Neverwinter as classic free-2-play title has a focus on constantly bringing in new players. The latest module “Heart of Fire” is only one of many examples. It incorporates a popular D&D brand mainly because it hopes to pick up the fans of Acquisitions Incorporated. We’ve already questioned whether this is really the best approach, and it seems actual data backs our claims. Attached is a Reddit post by Uncensored regular Janne that outlines some information about player retention.
Improving The Experience of New Players Has Little to No Effect
Janne was kind enough to already highlight the most relevant aspect of the post. Based on data, improving the experience of new players has little to no effect on player retention. If people like a title, they’ll play it regardless. And in case they don’t, whatever you think you’re doing to keep them won’t likely work.
Granted, the quote mentions intro quest structure and UI changes that make it easier for new players to get into the game. But it’s probably fair to assume that actual content falls into the same category. It suggests that a campaign like “Acquisitions Incorporated” doesn’t do terribly much for a game in terms of longevity. The development time invested on new players might be better spent on entertaining the veterans you already have.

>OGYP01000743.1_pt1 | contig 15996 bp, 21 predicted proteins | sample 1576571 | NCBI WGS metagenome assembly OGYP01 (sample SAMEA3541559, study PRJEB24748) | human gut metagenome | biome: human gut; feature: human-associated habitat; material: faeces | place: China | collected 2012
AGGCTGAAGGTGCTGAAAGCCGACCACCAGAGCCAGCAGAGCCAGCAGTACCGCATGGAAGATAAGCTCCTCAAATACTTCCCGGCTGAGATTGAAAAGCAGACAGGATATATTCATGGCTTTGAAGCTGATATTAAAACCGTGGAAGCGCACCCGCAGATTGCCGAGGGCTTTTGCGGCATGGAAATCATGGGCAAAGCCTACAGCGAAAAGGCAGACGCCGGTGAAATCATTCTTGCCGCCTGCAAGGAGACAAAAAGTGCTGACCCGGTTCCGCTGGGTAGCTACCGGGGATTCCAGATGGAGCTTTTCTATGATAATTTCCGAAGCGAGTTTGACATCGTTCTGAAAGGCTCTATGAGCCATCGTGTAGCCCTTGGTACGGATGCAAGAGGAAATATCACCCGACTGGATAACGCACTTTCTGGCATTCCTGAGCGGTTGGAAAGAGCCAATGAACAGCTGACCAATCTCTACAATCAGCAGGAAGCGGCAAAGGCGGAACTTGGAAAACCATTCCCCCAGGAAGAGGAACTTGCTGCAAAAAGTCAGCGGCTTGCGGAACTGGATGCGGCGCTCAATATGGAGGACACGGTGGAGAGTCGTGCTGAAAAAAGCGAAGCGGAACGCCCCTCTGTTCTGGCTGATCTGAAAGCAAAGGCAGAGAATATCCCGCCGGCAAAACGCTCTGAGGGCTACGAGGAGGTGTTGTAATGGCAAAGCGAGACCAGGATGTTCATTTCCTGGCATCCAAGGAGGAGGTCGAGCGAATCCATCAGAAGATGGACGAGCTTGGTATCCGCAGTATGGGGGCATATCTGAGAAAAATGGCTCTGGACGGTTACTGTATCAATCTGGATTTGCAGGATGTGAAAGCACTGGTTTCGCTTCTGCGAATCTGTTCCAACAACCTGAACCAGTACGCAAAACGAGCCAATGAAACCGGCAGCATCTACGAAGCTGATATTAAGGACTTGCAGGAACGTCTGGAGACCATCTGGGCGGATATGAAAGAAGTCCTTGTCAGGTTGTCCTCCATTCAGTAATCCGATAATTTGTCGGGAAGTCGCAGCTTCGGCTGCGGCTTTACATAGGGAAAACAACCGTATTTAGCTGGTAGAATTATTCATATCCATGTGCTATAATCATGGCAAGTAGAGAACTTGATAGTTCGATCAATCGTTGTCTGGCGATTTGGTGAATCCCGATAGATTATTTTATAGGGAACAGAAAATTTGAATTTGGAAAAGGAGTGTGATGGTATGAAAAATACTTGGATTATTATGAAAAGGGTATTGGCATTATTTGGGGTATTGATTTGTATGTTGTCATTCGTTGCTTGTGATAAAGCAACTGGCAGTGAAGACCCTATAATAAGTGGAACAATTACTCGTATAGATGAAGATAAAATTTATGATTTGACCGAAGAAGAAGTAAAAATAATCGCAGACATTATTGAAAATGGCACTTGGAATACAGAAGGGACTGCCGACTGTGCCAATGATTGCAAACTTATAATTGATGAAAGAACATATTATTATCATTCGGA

You could however argue that to retain players, you first have to get them into the game, which “Heart of Fire” probably does just fine. But you definitely wonder whether marketing strategies and a larger social presence could do an equally decent job. All you have to do is get players to try your game and then the rest becomes largely irrelevant, at least in terms of retention. The heavy focus on low-level players means you’re constantly working the treadmill because you actually do little to grow the game. Instead, you could use the development time to extend the endgame experience.
A second related issue Janne mentions is decision making and evaluating the data that’s out there. The fact that Cryptic currently focuses on new players either means they are willingly ignoring facts, are not aware, or misinterpret the data. All three options aren’t great. A lot of things obviously factor in and we don’t know what the devs are looking at, but I think there’s a point to make that Cryptic’s approach could be wrong.
The amount of content you create for different tiers of players has always been a point of contention within the community. And data like this will likely keep it a controversial topic going forward. The fact that improving the experience of lower levels does nothing for your retention rates however should further encourage those that believe Cryptic has to focus more on veterans and the endgame.
What’s your take on the topic? Should Cryptic continue to cater to lower levels or do more for the endgame community? Share your thoughts and experience on our social channels, in the comments below, or visit our message board!
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